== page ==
Additional Images

In September 2013 ,at the beginning of the Jewish year 5774, Tamir Lichtenberg began to offer collectors a package deal. Each of them would pay him, in advance, the official average monthly salary (approximately NIS 9,000) and would later acquire something as yet unknown: a box containing Lichtenberg's output for that month. With the box, the purchasers of the "pig in a poke" would also receive a "Certificate of Mutual Responsibility" setting forth the terms undertaken by both parties to the deal.

Thus Package Deal is a kind of income game: a conceptual employment framework in which the artist has both freedom of choice and a secure income for the entire year. The rules of this game undermine the economic structure of the art world as well as the relationship between artist, collector, and museum. The artist collects the collectors; the collectors do not know what they have bought; the standardized price is set outside the art world (in this case, by the Israeli Central Bureau of Statistics); and the purchasers are aware that what they receive is part of something that may only be whole when all the months are displayed together. The artwork is not simply a final product, but rather every action that has contributed to its making, and what started out as a business transaction between artist and collector only reveals itself at the very end as an exhibition - without the Museum knowing beforehand what will be displayed. / Aya Miron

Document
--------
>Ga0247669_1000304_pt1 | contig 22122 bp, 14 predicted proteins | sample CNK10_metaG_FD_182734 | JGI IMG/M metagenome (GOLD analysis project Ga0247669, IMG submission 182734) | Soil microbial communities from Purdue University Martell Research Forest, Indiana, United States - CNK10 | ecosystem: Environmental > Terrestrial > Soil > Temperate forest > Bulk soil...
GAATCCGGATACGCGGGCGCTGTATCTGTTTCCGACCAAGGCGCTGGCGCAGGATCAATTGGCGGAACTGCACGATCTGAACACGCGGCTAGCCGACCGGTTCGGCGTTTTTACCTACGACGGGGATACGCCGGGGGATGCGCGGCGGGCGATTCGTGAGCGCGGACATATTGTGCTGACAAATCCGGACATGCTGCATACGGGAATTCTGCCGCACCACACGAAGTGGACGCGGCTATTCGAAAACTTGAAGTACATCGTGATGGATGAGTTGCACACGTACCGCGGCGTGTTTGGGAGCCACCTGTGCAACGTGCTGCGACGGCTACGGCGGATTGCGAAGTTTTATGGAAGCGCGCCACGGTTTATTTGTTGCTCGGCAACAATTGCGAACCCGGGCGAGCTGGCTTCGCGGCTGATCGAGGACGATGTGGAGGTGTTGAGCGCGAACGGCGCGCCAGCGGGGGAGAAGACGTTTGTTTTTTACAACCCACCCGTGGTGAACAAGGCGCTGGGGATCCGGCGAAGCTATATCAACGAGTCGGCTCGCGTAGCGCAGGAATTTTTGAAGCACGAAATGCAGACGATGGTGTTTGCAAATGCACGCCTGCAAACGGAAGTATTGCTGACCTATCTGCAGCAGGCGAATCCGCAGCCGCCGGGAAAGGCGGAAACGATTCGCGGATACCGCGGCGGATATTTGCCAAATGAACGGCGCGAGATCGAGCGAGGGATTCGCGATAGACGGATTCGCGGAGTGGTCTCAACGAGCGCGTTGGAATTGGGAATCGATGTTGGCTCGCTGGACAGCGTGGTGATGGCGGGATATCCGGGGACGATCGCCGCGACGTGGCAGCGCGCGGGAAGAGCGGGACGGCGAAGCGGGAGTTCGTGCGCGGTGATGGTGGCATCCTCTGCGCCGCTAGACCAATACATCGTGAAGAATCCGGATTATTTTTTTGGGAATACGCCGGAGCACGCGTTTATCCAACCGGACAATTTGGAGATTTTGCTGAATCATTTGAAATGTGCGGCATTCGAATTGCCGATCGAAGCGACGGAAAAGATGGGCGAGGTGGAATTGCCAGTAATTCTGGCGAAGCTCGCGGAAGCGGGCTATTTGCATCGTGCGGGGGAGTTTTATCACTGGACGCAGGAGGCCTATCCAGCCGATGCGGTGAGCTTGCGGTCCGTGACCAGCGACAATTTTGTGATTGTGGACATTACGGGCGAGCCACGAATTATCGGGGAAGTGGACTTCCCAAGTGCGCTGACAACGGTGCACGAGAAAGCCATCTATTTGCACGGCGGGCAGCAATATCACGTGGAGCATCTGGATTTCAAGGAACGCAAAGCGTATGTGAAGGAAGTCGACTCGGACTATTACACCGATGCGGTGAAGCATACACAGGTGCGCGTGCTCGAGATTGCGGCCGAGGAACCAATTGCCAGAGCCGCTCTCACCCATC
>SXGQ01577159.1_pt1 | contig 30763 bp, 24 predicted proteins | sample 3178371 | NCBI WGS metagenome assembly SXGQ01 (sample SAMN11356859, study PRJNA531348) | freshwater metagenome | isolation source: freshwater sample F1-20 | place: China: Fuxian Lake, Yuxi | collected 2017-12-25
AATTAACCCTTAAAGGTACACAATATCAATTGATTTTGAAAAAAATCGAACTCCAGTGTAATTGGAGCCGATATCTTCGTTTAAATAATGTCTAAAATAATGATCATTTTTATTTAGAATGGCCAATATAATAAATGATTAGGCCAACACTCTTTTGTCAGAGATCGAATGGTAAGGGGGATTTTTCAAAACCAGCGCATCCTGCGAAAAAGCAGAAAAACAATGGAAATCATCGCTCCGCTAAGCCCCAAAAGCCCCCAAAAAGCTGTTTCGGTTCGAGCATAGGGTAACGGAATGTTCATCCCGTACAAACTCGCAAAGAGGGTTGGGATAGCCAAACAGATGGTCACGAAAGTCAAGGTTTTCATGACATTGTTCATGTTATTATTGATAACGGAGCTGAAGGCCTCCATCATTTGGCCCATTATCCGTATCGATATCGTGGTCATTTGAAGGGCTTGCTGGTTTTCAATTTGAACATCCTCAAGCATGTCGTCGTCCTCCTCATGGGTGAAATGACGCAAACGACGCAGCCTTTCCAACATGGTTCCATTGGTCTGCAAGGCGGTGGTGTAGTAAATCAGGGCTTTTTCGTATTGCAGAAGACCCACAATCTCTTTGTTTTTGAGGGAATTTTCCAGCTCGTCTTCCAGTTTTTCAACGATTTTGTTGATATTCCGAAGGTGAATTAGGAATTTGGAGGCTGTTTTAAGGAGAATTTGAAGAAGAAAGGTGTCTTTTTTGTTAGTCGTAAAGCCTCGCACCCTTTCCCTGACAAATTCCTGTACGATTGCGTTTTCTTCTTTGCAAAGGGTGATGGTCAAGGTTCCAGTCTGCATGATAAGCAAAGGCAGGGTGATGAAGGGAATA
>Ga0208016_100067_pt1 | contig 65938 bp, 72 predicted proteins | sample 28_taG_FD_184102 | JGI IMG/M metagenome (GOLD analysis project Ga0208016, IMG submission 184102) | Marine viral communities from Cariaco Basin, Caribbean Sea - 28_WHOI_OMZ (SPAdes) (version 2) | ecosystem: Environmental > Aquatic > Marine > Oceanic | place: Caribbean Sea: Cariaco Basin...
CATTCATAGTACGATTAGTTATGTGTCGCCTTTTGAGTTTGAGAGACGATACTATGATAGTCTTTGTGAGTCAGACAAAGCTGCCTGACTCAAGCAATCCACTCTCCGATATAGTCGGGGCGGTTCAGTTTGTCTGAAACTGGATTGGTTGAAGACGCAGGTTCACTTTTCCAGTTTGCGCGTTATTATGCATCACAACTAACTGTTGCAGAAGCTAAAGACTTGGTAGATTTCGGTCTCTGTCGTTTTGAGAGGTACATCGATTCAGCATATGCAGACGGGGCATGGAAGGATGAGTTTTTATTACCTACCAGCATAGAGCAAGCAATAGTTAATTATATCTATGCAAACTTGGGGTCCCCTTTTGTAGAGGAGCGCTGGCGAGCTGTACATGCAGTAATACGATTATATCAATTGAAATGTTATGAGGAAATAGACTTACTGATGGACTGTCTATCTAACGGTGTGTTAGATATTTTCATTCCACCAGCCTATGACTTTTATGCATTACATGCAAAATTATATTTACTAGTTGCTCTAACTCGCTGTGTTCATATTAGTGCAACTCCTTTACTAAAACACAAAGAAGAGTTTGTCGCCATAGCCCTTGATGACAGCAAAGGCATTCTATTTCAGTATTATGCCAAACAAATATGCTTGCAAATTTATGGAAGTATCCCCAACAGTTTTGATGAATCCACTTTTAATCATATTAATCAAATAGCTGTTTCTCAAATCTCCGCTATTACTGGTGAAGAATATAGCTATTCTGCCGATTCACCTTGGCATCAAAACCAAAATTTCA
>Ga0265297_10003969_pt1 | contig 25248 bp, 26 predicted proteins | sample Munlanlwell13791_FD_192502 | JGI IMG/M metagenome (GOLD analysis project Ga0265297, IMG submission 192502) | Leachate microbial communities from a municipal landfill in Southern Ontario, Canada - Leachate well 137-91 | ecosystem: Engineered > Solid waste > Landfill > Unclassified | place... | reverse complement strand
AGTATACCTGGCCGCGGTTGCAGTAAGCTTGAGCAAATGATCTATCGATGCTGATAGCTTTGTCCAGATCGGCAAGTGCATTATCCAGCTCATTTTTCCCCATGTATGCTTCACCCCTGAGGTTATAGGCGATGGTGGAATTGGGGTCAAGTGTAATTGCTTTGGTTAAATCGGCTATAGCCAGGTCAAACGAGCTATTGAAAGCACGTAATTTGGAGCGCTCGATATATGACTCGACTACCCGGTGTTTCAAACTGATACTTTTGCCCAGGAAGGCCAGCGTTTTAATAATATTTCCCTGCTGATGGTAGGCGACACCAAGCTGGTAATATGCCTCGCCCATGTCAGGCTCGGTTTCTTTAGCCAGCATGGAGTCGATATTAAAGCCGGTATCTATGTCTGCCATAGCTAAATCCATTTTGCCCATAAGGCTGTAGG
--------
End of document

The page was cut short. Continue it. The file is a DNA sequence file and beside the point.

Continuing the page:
02/11/2015 - 08/22/2015

6 Artists 6 Projects: Tamir Lichtenberg, Package Deal. | The Israel Museum, Jerusalem


June 2016

The Israel Museum Journal